The Proctors thought they would lose their house as the estimates for cleaning up the contamination, which include plans to jack the house off its foundation to excavate 10 feet below the basement floor — topped more than $185,000. Such cleanups are strictly enforced under state environmental laws.
Emmaline, 30, who is pregnant, and Brian, 24, have a 10-month-old girl. She is a paralegal who left work during the pandemic, and he is a full-time National Guardsman who works as a Blackhawk helicopter mechanic at the military base on Cape Cod.
They said they were shocked to learn their policy, which is 68 pages long, did not cover an oil leak, even though they had their home, including the tank, inspected before buying the Cape-style house for $275,000 in 2020.
A report written by the Proctors’ home inspector noted that corrosion in oil tanks often begins on the inside and is not detectable from the outside.
They said their insurance agent never discussed with them the option of buying special coverage for a possible oil leak. NBIC did not respond to a Globe email seeking comment.
NBIC reversed its earlier position on Thursday, saying in an e-mail to the Proctors’ lawyer that it will “immediately extend” coverage. NBIC also said it was reserving its right to make new evaluations as facts surrounding the leak “continue to develop.”
“We’re thrilled,” said Brian Proctor. “We’re hoping to get this quickly behind us so we can get on with the rest of our lives.”
The Proctors were featured in a page-one Globe column on Monday that highlighted how the vast majority of the estimated 650,000 homeowners who heat with oil in Massachusetts do not have specific oil leak coverage in their policies.
The column recounted the case of a Hopkinton man who testified before a legislative committee last year that he had spent more than $500,000 cleaning up oil that leaked from a tank in his house.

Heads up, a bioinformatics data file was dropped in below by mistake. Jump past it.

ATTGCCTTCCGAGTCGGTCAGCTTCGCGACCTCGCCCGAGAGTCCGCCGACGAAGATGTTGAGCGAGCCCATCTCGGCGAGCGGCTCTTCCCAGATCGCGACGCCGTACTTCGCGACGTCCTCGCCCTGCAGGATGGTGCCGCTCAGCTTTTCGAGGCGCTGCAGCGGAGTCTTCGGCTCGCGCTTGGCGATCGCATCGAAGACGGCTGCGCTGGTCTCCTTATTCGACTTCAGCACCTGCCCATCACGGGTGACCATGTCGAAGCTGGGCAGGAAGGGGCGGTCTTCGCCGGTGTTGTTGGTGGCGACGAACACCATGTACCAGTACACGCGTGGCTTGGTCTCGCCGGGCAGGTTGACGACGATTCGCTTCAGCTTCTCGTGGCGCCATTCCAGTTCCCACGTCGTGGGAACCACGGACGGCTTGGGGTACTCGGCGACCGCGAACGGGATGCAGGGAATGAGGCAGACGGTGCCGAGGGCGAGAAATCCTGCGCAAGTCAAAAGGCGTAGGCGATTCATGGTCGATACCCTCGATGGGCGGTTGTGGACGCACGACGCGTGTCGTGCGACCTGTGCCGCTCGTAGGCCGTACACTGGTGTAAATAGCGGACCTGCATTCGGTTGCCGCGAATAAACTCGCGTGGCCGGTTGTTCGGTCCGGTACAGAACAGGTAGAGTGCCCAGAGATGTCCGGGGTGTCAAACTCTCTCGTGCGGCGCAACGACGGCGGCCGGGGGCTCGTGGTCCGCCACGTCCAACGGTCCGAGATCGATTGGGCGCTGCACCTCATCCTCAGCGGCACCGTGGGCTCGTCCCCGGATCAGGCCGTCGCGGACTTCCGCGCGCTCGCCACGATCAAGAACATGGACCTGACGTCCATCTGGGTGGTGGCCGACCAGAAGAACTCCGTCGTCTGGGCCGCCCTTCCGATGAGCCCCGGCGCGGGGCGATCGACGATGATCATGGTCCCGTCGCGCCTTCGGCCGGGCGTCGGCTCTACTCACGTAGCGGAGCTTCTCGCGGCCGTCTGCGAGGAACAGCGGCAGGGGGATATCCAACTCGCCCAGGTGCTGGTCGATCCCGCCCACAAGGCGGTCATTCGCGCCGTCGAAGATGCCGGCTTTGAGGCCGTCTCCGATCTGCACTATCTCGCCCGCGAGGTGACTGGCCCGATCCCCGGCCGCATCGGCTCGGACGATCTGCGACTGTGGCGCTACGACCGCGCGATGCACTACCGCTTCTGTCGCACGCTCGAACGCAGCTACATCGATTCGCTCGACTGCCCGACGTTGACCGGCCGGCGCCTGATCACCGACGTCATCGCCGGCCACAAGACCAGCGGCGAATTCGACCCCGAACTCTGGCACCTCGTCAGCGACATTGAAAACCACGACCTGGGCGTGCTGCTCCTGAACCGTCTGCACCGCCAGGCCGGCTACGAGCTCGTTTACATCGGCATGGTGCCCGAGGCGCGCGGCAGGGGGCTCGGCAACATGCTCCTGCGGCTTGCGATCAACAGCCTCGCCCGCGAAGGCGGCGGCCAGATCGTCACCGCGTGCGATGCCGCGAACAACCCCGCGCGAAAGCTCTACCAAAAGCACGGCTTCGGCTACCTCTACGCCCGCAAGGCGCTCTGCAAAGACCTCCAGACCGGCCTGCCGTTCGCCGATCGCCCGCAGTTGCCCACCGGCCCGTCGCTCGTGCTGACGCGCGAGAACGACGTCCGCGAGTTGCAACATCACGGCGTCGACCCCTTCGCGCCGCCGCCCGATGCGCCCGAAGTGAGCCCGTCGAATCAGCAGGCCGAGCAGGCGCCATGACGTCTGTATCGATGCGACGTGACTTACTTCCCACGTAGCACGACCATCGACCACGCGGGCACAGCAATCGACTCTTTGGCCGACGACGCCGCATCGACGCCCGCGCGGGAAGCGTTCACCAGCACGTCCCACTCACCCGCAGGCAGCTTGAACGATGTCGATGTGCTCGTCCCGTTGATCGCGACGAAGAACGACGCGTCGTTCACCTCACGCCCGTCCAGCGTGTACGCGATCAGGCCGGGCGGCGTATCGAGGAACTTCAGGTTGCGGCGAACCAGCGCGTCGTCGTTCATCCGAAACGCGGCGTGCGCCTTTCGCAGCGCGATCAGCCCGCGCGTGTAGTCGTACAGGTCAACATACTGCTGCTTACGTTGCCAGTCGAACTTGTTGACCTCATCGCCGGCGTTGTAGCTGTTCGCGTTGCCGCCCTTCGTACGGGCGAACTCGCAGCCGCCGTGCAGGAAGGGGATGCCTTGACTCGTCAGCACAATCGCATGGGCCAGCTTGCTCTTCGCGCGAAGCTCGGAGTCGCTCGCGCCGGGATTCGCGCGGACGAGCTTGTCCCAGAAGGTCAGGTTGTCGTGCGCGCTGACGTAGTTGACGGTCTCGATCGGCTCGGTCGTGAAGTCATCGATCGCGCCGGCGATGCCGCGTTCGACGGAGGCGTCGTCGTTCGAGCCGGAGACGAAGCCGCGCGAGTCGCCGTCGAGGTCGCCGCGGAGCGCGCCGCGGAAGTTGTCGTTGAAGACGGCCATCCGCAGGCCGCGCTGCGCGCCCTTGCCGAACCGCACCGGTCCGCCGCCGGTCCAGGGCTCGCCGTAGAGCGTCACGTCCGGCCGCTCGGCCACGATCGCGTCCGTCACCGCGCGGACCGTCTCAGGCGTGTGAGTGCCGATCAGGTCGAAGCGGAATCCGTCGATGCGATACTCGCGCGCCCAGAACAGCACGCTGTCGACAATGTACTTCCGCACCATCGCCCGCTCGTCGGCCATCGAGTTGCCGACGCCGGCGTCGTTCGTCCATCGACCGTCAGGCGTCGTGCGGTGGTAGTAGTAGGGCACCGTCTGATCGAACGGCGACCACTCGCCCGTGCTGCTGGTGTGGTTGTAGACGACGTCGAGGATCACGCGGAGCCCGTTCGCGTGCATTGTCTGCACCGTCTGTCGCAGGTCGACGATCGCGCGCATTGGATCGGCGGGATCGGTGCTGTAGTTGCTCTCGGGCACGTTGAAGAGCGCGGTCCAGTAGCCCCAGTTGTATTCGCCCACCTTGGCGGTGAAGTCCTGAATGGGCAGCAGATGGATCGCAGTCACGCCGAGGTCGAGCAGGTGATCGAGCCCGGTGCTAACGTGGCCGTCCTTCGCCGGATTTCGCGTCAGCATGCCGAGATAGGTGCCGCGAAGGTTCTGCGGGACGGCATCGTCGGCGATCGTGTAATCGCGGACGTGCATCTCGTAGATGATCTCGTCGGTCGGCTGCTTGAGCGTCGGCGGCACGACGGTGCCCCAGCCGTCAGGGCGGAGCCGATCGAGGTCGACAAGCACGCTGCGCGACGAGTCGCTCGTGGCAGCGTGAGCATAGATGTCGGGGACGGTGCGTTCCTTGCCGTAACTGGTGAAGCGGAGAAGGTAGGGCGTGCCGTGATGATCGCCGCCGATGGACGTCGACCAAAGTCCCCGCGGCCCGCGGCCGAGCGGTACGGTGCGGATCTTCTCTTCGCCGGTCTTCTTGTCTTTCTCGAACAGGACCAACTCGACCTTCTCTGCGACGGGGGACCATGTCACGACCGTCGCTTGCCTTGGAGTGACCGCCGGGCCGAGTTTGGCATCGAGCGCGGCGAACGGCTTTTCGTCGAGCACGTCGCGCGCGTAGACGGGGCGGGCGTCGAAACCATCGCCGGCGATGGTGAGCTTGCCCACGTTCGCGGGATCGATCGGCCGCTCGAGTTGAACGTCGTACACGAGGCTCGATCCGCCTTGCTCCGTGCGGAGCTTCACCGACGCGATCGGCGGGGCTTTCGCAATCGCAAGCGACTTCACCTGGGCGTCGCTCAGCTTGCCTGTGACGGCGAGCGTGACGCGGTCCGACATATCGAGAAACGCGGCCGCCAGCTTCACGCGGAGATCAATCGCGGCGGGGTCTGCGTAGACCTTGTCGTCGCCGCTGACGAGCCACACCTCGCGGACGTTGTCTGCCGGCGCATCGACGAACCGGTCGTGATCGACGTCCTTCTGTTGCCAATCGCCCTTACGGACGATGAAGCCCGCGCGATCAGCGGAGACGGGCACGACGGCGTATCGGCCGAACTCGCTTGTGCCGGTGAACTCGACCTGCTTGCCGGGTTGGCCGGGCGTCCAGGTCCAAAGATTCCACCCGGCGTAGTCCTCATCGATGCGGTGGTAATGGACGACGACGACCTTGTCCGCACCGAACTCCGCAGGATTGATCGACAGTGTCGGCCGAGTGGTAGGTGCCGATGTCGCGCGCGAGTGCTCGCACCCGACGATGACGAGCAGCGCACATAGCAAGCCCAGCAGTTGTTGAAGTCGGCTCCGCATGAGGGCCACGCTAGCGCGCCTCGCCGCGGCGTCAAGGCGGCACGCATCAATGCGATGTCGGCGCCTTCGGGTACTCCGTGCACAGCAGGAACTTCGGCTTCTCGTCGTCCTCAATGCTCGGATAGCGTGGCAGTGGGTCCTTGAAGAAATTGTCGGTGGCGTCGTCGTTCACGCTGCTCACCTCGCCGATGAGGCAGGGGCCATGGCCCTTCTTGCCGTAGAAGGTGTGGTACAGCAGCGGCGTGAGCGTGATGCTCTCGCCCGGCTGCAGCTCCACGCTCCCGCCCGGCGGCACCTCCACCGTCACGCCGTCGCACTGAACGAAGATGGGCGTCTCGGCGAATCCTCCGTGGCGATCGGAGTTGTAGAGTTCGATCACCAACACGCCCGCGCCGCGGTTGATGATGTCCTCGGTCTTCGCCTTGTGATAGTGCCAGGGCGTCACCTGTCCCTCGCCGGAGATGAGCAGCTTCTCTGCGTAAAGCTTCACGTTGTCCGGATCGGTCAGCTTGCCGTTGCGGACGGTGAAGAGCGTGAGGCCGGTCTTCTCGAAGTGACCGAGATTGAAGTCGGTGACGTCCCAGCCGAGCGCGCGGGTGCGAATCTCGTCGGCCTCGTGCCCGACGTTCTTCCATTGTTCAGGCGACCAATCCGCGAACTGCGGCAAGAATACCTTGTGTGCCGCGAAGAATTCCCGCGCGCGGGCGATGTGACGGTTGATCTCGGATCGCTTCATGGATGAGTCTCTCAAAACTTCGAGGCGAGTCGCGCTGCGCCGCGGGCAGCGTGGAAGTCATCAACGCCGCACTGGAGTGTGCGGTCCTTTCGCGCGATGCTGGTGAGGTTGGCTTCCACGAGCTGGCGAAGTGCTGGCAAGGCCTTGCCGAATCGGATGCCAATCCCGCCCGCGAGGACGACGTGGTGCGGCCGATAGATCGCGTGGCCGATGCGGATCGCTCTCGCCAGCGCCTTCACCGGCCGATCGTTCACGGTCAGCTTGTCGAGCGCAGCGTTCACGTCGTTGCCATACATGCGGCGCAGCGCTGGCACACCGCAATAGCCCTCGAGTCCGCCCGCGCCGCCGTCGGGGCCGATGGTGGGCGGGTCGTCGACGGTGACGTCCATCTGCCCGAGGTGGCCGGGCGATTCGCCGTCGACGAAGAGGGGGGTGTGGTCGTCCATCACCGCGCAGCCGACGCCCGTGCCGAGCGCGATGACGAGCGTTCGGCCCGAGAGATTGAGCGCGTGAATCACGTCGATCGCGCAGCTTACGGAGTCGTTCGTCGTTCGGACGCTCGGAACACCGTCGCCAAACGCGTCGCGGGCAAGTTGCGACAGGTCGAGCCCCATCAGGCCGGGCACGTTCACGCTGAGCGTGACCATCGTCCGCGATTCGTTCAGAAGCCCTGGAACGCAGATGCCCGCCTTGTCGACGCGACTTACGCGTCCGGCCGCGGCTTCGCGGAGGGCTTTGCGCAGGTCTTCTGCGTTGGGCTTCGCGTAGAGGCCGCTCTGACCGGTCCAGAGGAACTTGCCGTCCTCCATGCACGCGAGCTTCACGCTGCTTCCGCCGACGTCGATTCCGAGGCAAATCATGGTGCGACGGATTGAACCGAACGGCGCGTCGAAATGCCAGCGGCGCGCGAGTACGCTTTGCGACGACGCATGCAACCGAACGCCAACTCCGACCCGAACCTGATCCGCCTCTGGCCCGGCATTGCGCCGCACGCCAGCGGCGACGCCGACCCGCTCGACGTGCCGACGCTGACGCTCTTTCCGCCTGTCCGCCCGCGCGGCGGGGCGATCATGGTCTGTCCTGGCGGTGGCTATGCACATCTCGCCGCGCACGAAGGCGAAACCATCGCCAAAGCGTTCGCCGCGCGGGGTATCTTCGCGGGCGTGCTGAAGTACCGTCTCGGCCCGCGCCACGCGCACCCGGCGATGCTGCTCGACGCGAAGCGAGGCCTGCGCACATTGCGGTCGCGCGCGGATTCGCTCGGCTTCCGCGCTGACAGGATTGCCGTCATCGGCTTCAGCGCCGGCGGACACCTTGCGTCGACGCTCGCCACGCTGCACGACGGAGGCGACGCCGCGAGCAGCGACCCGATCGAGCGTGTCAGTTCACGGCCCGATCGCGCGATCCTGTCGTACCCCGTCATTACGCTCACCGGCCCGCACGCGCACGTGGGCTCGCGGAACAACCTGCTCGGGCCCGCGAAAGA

A bill that would make oil coverage in homeowners policies mandatory and automatic is pending before the Legislature, where it is opposed by the insurance industry.
Susan J. Crane, the Proctors’ attorney, said she made her case on behalf of the Proctors to NBIC on Wednesday.
“Neither the Proctors nor I ever imagined this [NBIC’s reversal] would be possible until yesterday, after I did a deep dive into their insurance documents and spoke with claims reps at the company,” she wrote in an e-mail.
Still, Crane cautioned, homeowners who heat with oil should obtain specific coverage for oil leaks — a “liquid fuel rider,” in insurance parlance. It usually costs under $100 a year.
The Proctor’s case “is an unusual outcome,” she said. “No one should count on getting coverage without a liquid fuel rider.”
She declined to discuss the specifics of the Proctors’ case.
Crane also urged the Legislature to pass the pending bill. “It’s critical,” she said.
A GoFundMe page set up by a Proctor family member shortly after the Jan. 7 leak raised almost $10,000. After publication of the Globe column, which included a link to the page, the fund swelled to almost $83,000.
The Proctors on Thursday stopped accepting donations in light of the NBIC’s new position, even though “we continue to pay legal fees and still may be facing significant uninsured costs,” they wrote on the GoFundMe page.
“When the cleanup is all done, if there are any remaining funds, they will be donated to charity. We are overwhelmed with love and gratitude,” they wrote.
It was signed by “Emmy, Brian, Aria & baby-on-the-way!”